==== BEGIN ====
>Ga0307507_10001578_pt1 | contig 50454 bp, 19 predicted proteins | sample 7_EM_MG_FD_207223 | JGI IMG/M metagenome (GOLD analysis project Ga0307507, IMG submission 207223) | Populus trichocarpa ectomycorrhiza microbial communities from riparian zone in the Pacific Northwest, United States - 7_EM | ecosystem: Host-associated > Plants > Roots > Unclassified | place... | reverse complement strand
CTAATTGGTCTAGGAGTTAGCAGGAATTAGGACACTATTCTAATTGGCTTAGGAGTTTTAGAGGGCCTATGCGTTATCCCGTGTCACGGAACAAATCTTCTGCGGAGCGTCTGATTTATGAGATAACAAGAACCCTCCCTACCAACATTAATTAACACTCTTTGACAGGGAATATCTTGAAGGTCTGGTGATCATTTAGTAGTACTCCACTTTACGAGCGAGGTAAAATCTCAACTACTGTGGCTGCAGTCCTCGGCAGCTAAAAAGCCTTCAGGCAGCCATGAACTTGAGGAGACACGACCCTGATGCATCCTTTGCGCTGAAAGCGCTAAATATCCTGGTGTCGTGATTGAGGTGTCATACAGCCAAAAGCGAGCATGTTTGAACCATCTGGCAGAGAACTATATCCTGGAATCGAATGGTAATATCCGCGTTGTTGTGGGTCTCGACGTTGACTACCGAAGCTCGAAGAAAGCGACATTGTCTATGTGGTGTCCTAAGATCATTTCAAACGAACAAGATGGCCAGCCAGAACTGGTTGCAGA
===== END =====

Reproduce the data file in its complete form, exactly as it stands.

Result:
>Ga0307507_10001578_pt1 | contig 50454 bp, 19 predicted proteins | sample 7_EM_MG_FD_207223 | JGI IMG/M metagenome (GOLD analysis project Ga0307507, IMG submission 207223) | Populus trichocarpa ectomycorrhiza microbial communities from riparian zone in the Pacific Northwest, United States - 7_EM | ecosystem: Host-associated > Plants > Roots > Unclassified | place... | reverse complement strand
CTAATTGGTCTAGGAGTTAGCAGGAATTAGGACACTATTCTAATTGGCTTAGGAGTTTTAGAGGGCCTATGCGTTATCCCGTGTCACGGAACAAATCTTCTGCGGAGCGTCTGATTTATGAGATAACAAGAACCCTCCCTACCAACATTAATTAACACTCTTTGACAGGGAATATCTTGAAGGTCTGGTGATCATTTAGTAGTACTCCACTTTACGAGCGAGGTAAAATCTCAACTACTGTGGCTGCAGTCCTCGGCAGCTAAAAAGCCTTCAGGCAGCCATGAACTTGAGGAGACACGACCCTGATGCATCCTTTGCGCTGAAAGCGCTAAATATCCTGGTGTCGTGATTGAGGTGTCATACAGCCAAAAGCGAGCATGTTTGAACCATCTGGCAGAGAACTATATCCTGGAATCGAATGGTAATATCCGCGTTGTTGTGGGTCTCGACGTTGACTACCGAAGCTCGAAGAAAGCGACATTGTCTATGTGGTGTCCTAAGATCATTTCAAACGAACAAGATGGCCAGCCAGAACTGGTTGCAGA